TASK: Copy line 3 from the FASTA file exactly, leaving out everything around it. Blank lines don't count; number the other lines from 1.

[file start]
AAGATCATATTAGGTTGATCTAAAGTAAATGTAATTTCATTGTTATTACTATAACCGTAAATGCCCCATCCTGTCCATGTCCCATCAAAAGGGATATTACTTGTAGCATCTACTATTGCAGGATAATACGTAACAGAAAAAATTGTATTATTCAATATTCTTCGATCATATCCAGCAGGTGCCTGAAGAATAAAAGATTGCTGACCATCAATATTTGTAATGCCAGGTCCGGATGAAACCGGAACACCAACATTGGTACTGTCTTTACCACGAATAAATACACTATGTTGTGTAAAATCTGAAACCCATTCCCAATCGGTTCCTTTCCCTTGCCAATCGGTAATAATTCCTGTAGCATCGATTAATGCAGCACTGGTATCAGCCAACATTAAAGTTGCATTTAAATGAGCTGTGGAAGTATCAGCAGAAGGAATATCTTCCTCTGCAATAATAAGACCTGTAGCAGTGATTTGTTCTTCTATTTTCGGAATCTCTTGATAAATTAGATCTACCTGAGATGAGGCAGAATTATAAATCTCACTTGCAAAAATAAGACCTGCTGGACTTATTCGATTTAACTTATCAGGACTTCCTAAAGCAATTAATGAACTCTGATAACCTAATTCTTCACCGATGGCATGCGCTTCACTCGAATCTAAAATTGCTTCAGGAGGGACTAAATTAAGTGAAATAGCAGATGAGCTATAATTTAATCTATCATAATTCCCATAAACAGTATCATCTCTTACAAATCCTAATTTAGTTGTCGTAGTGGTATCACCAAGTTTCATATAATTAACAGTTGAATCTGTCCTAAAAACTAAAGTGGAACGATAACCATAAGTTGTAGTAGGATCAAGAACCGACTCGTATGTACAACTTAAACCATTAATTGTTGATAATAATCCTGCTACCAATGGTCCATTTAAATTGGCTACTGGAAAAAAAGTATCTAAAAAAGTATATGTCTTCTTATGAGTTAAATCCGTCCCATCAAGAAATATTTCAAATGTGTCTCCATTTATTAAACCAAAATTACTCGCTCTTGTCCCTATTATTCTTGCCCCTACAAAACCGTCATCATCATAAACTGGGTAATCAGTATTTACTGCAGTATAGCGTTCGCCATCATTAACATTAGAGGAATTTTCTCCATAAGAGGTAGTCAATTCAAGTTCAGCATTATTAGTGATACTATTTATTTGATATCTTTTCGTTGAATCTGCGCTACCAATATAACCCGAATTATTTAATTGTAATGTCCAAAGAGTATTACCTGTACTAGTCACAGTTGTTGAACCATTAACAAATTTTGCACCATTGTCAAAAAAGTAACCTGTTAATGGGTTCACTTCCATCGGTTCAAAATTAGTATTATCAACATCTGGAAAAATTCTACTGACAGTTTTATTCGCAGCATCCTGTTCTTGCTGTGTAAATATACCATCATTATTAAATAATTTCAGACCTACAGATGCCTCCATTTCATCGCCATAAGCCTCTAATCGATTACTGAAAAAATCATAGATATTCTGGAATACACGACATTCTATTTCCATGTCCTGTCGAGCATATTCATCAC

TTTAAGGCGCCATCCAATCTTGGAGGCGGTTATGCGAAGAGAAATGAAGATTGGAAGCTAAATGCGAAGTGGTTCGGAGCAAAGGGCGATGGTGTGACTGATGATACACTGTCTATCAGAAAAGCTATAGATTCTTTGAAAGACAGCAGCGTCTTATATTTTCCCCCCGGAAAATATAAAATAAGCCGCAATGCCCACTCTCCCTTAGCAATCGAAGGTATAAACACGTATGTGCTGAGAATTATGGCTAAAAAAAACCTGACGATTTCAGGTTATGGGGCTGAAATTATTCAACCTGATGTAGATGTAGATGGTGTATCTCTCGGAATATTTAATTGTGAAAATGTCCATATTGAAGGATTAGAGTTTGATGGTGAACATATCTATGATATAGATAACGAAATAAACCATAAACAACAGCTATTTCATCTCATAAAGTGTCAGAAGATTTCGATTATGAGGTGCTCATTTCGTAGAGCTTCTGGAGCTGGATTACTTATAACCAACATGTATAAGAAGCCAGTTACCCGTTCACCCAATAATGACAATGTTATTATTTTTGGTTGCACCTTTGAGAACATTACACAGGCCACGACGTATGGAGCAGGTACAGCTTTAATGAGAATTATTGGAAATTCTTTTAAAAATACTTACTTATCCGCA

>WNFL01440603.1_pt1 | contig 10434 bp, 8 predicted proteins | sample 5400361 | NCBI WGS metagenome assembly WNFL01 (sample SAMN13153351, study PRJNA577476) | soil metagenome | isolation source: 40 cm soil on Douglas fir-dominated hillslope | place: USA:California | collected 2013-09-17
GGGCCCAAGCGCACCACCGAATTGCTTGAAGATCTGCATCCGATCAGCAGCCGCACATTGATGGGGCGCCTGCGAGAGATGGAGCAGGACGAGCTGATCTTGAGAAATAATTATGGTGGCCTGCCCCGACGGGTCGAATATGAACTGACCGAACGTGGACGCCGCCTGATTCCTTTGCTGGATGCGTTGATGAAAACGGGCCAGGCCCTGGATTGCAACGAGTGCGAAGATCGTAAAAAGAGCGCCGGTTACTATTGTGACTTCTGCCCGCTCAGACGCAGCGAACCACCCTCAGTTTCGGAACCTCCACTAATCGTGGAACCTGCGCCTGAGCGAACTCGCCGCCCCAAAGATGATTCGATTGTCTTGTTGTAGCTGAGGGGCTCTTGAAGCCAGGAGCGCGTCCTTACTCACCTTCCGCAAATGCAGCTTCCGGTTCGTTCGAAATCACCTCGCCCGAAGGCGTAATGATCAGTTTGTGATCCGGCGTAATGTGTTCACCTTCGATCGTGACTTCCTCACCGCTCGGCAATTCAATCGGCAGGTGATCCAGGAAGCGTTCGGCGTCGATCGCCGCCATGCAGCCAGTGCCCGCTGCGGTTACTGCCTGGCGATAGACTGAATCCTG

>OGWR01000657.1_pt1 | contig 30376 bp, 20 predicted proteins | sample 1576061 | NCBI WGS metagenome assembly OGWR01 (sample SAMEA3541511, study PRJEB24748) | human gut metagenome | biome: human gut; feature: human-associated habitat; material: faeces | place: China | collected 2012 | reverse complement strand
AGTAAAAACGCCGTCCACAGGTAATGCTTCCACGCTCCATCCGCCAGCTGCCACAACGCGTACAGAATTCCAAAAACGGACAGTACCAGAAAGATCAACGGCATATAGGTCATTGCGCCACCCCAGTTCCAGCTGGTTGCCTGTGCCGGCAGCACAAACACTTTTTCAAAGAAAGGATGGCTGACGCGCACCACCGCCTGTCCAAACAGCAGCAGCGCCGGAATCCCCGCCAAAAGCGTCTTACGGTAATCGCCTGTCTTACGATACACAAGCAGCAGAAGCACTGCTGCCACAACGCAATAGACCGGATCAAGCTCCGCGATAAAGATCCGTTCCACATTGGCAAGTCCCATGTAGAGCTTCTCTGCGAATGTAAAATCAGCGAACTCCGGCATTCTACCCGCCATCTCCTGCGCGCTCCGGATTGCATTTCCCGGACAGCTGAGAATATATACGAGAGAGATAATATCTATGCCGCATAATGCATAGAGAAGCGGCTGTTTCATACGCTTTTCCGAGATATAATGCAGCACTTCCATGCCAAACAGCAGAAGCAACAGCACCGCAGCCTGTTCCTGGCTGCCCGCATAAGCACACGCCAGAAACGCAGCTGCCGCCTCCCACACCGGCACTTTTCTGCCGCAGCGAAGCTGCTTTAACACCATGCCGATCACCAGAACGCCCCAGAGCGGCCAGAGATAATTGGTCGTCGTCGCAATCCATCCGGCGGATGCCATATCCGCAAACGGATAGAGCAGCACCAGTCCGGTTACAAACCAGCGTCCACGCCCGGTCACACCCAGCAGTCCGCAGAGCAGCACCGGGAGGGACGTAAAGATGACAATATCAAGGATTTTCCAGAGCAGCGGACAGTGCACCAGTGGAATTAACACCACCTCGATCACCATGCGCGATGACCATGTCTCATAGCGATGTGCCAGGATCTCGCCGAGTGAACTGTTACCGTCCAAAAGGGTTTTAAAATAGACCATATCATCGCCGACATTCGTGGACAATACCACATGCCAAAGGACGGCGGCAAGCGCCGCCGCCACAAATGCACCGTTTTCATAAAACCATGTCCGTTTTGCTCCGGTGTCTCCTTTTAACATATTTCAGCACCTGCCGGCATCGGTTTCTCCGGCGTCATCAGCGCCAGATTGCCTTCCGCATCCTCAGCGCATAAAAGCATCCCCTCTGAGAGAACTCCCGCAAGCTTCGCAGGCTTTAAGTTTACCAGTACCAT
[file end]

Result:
>WNFL01440603.1_pt1 | contig 10434 bp, 8 predicted proteins | sample 5400361 | NCBI WGS metagenome assembly WNFL01 (sample SAMN13153351, study PRJNA577476) | soil metagenome | isolation source: 40 cm soil on Douglas fir-dominated hillslope | place: USA:California | collected 2013-09-17